From a shy individual two years ago, who not only avoided talking but even hesitated to make eye contact with others, 29-year-old Zaid Jaffar has not only emerged as a confident and independent person, he has now become an artist. He has already created several artworks, sold most of them, and is actively engaged in social networking. Life for him has never been this good.
Much of the positive change has happened in the last two years since he joined Mawaheb for Beautiful People, an art studio for people with special needs (mawaheb means talents). “I trust myself more now,” he says. Recently he, alongwith Victor, another artist, was invited to the Netherlands to represent Mawaheb artists.
From four students two years ago, the art studio now has 18 artists, ages 16 to 48, and a waiting list. It is one of the few places in the UAE where individuals with special needs get a chance to engage in creative pursuits after finishing school. Teachers and volunteers at Mawaheb use art as a medium to help special needs people express themselves and get integrated in society, says its founder Wemmy de Maaker.
A regular day at the studio starts with a topic discussion followed by students getting engaged in painting, mosaic work and other creative activities. They also interact with tourists who drop in during their visit to the Bastakia area, where Mawaheb is located. “All our efforts are directed toward making them independent and integrating them in society whether it is through participating in events, interacting with tourists or going for excursions. We try to give them space to express themselves, and through increased interactions, we also want to convey that special needs individuals need to be accepted with love,” says Wemmy.
The studio is also helping artists who, due to limited opportunities after completion of school, had remained confined to their homes.
“Special needs individuals also need friends, bonding and need to engage in things they like to do and there are not many places here for them. We need more initiatives in this direction, like having art studios, carpentry workshops, etc. All we need is an initiative and it can change lives – for them and also for their families,” Wemmy adds.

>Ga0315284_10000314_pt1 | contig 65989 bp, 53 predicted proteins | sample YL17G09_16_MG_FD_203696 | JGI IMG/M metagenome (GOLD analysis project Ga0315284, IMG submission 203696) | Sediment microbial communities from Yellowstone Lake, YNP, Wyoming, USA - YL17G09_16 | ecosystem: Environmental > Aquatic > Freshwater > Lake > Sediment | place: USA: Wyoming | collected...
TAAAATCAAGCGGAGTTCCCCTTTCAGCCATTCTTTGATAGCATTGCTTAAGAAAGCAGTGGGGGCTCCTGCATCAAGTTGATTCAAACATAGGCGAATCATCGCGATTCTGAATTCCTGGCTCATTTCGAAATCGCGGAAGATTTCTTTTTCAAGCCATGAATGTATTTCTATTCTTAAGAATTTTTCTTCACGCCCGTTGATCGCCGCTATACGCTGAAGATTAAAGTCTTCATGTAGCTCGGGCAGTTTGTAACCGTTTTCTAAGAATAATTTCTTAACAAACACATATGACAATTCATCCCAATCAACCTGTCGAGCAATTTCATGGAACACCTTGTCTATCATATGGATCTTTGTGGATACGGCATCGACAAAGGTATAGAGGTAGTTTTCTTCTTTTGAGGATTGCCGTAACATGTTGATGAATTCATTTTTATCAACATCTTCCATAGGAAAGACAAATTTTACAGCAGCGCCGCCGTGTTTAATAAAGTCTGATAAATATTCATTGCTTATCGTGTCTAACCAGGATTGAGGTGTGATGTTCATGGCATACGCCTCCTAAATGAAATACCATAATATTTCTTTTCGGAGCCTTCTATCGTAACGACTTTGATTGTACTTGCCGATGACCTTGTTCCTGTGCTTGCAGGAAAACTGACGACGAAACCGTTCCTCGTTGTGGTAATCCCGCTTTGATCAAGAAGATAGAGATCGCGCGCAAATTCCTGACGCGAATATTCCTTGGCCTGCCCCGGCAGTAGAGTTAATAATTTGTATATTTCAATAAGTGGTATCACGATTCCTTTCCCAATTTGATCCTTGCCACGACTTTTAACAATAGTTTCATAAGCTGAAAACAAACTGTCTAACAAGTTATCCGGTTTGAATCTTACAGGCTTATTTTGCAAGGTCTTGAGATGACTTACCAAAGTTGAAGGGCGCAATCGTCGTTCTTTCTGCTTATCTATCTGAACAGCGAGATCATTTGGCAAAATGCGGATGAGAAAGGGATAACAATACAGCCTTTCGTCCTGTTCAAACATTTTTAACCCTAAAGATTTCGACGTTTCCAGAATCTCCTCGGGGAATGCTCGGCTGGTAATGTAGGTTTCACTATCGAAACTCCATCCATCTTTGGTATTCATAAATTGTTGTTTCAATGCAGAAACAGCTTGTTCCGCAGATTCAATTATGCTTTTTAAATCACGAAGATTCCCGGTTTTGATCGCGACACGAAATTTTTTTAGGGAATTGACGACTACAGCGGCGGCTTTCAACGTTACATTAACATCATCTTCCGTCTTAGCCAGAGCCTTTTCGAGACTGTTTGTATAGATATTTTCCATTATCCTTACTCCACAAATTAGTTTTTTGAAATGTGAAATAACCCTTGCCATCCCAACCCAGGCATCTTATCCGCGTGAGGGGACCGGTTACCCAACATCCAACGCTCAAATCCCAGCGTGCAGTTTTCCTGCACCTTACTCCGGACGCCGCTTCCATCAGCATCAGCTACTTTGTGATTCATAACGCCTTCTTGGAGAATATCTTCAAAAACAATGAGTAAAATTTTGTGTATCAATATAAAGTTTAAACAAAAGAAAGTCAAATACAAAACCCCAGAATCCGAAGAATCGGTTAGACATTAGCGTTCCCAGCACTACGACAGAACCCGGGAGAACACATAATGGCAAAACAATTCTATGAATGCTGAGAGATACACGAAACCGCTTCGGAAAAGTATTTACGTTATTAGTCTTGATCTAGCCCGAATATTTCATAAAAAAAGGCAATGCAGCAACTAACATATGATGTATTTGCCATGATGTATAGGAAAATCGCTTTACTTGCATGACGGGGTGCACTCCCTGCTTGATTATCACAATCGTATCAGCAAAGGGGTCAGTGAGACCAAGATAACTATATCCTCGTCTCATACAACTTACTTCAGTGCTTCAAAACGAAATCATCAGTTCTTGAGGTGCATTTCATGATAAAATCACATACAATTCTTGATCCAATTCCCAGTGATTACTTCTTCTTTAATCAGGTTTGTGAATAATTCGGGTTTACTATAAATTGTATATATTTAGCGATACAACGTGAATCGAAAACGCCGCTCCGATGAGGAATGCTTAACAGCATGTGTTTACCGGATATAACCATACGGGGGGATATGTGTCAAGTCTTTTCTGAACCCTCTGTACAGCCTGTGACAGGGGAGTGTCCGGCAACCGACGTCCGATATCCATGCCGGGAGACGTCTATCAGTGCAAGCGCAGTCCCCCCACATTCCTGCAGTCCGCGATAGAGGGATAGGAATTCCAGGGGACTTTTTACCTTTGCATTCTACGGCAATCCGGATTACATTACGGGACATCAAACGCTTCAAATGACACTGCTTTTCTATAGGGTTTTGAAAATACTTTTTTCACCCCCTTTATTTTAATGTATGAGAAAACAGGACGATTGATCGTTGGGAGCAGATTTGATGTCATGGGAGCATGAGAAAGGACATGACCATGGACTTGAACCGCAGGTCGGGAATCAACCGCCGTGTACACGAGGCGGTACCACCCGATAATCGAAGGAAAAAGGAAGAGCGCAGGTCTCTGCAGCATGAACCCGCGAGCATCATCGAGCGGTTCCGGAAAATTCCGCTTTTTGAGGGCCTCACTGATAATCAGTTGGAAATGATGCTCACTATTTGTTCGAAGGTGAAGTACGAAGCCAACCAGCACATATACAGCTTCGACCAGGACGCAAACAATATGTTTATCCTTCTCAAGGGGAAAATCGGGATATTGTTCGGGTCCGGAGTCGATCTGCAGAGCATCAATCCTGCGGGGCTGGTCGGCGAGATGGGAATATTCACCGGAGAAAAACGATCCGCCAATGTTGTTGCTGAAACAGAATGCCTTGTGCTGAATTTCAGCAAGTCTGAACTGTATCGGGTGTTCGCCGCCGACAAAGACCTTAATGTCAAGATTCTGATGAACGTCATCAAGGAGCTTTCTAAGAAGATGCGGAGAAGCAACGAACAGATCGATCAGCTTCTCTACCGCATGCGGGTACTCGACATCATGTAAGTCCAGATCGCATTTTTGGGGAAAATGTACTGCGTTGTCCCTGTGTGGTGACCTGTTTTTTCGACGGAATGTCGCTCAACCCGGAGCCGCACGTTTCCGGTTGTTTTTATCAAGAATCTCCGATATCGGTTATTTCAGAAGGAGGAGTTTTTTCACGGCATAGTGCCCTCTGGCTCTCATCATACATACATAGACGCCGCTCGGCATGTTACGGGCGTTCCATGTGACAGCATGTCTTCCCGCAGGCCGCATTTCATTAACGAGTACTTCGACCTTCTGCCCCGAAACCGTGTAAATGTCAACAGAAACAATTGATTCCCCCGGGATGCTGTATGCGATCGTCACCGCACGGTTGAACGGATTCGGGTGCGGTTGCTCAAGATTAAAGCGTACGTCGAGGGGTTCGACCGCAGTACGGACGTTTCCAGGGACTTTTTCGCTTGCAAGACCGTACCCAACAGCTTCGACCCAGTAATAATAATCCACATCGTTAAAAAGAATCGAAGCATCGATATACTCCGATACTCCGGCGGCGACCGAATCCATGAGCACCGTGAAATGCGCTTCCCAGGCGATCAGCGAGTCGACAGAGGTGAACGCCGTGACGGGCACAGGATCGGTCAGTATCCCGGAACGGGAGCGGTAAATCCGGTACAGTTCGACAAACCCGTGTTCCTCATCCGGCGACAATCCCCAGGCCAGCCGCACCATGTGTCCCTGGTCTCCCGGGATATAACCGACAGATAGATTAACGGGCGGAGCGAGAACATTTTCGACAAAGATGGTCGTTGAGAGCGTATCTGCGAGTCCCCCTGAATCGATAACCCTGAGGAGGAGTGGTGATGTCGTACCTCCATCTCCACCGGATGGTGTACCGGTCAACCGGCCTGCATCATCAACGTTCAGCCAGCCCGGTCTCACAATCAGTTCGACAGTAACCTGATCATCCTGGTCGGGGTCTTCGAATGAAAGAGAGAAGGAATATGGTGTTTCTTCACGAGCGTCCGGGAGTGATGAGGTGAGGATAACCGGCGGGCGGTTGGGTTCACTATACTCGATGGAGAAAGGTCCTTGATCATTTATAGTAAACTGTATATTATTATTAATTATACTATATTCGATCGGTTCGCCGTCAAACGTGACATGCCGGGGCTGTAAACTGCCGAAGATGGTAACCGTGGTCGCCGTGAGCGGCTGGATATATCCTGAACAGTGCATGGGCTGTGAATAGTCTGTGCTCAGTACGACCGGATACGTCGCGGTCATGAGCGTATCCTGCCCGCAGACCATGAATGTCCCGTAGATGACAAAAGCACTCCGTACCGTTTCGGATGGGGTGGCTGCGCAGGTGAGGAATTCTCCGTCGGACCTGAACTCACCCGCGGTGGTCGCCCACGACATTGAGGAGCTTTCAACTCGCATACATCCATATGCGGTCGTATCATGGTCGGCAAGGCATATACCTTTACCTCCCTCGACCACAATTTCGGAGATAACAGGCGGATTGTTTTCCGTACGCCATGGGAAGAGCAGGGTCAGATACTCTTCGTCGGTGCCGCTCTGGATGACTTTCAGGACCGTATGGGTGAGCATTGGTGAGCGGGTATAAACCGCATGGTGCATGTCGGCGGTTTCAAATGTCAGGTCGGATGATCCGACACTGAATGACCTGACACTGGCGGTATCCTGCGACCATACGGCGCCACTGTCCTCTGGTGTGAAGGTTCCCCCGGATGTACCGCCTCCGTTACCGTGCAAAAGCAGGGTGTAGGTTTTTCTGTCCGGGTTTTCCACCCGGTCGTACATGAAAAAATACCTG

The last two years have seen exhibitions from Mawaheb artists in DIFC, Balance Café in Oasis Centre, Wafi Mall, Le Méridian, Raffles Dubai and several other organisations.
A leading apparel company also sold more than 3,000 T-shirts that bore designs created by these artists.
When artist Ange Lawless, 25, saw someone buying the T-shirt designed by her, she said: “I wanted to shout and tell everyone that hey, it’s my design.”
There is Anjali Kakkar, 26, who remained within the four walls of her home after schooling, avoiding any interaction with others. Today she introduces herself confidently when she meets people. “I am from Mumbai, how about you?” She was the first one to come and greet us as we entered the Mawaheb premises.
Lives have definitely changed – Alex, 20, and Sharan, 22, write beautiful poetry, some of which has also been published in newspapers, while Zaid, who is quite in love with Japanese animation now, has created a Facebook page dedicated to animation.
The artists have also created corporate gifts, greeting cards and shopping bags apart from artworks adorning the walls of many homes and companies.
“The abilities of special needs individuals are often underestimated. With a little effort we can not only help them become independent, we can also bring out their talents. But we first need to accept and give them our love,” says art teacher Gulshan Kavarana.